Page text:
He didn’t want to wait. He never wants to wait for what he wants.
I told him what else I was upset about, something that had rankled but paled in comparison to the other problem – something that didn’t need attention yet.
I felt violated. I’d had no privacy, no space to call my own, for the 15 years since our oldest was born. The space inside my head was all I had to my name anymore, and now he’d insisted on being granted access to that space against my will.
Our interactions grew increasingly fraught. Eventually we devolved to screaming at each other, something we’d never done in our 18 years together.
We saw each other’s therapists. They listened and were gently encouraging and affirming that sleep and clutter were things that needed to be dealt with. That the fact that I needed to use coping mechanisms was certainly not a sign of health, but my coping mechanisms weren’t some kind of threat, either.
Keep doing what you’re doing. Keep working on your plan. Schedule regular time to talk.
My husband deflated, and we moved on, though I was left with a new wariness.
Plans fell through to relocate to the place I would hate to live. He ended up getting approved for a transfer to Indiana instead.
The end of May approached. Not only was I approaching my 38th birthday as a wreck of a person, it marked the 20 year anniversary of the time I spent a month in Ireland with my sister J – the 20 year anniversary of the last time I’d done something that fulfilled a personal dream.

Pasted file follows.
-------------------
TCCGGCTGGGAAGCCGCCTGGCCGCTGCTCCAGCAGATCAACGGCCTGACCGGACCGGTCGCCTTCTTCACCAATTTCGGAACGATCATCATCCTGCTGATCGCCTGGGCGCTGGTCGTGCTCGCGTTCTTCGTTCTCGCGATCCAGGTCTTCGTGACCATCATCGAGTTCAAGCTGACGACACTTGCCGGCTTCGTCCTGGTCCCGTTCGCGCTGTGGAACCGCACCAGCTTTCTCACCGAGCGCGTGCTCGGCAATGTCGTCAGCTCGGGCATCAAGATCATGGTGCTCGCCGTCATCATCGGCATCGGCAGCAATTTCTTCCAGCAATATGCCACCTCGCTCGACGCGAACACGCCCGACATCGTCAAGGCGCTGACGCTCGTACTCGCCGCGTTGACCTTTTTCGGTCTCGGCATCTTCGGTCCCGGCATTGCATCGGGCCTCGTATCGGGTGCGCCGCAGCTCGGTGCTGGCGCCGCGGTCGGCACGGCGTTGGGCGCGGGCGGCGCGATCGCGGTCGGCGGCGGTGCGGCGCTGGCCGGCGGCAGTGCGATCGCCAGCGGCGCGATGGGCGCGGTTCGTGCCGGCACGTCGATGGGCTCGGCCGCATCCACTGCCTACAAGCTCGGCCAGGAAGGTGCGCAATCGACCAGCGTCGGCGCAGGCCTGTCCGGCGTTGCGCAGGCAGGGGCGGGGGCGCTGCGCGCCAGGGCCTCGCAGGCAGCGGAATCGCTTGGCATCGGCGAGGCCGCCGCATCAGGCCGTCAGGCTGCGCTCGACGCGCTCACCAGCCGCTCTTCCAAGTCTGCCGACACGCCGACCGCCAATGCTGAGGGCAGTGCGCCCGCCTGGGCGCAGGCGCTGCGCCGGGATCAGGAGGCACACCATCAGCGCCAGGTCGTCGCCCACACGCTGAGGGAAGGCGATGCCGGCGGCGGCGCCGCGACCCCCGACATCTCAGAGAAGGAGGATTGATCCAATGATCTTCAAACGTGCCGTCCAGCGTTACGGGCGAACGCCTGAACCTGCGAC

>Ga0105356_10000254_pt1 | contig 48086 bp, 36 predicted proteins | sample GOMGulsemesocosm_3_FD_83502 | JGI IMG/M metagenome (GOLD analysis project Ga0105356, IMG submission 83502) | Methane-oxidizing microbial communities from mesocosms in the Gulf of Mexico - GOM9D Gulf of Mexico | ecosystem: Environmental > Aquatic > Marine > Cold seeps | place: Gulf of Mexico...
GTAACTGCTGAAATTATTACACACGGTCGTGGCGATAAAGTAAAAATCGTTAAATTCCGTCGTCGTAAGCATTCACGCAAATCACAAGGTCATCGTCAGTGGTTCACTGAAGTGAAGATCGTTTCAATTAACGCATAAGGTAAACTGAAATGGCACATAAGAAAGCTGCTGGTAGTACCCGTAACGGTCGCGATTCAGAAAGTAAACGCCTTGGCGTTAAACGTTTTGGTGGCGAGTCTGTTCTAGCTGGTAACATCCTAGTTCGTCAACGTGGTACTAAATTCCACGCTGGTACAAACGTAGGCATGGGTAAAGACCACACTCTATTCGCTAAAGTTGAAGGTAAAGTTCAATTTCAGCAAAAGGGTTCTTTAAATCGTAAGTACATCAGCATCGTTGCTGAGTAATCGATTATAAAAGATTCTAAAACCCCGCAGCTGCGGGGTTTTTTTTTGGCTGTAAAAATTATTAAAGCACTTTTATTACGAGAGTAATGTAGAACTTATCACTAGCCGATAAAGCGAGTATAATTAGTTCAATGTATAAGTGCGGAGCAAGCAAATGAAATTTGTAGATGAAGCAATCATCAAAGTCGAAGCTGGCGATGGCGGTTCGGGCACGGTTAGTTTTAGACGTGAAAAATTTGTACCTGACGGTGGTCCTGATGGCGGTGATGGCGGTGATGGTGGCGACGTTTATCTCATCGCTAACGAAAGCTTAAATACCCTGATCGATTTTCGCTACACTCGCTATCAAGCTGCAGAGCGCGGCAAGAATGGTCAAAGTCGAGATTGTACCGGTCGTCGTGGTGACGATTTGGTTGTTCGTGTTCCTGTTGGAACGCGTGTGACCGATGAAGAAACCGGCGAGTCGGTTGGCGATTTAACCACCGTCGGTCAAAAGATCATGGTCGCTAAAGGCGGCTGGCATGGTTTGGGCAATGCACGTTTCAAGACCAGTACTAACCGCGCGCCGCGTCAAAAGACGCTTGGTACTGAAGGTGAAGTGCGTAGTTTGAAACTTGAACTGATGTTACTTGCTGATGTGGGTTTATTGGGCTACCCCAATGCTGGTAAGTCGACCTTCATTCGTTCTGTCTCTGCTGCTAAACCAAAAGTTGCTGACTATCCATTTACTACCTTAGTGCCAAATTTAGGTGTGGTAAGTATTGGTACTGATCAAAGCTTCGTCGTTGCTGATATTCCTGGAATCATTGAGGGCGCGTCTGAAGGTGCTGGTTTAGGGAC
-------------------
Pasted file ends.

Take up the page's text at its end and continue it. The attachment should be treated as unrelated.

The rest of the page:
The week surrounding that anniversary wrecked me. I let my husband know, briefly, what was stressing me out this time, but I didn’t feel like talking about it. That trip happened before I even knew him, and I wanted it to remain mine.
Even though I was worried that week might trigger another relapse into depression, something unexpected happened: it signaled the beginning of a period in which my brain began to reboot. My brain selected the two happiest times in my life – ages 4-8 and ages 18-22 – and used them as restore points.
The result was a little overwhelming. Good memories or bad memories, having them float to the surface unexpectedly, carrying emotions I’d forgotten how to feel, left me reeling and discomfited.
Some of these memories were being seen from a new, more self-aware perspective. I found myself having to process my past from a new angle, with a new intensity. I didn’t want to have to lay my soul bare to my husband just to assuage his insecurities. That would add significant stress to the process of recovery.
I asked him to come with me for a walk, and I explained that I needed some emotional distance while I processed everything that was happening to me. I likened it to having tabs open in a browser, and how I didn’t have the resources to be switching back and forth between tabs all the time.
I didn’t say this had to change our regular, day-to-day interactions. I didn’t say it meant sex was off the table. I didn’t say we should consider ourselves separated now. I just wanted him to let me have my feelings and not be constantly checking in on me.
What I said was not what his brain processed. His insecurity-fueled shadow self promptly began clawing its way back to the surface. He wanted assurance for the future. He wanted to know what to plan for. What to expect. He wanted to feel in control, again.
I can’t give him that assurance. We had our plan. A trial year. Sleep, and a clutter-free environment, to see if I could rest and recover, after which we could assess and determine if we’d be able to continue our relationship without needing additional significant changes, or if we’d be able to continue it at all.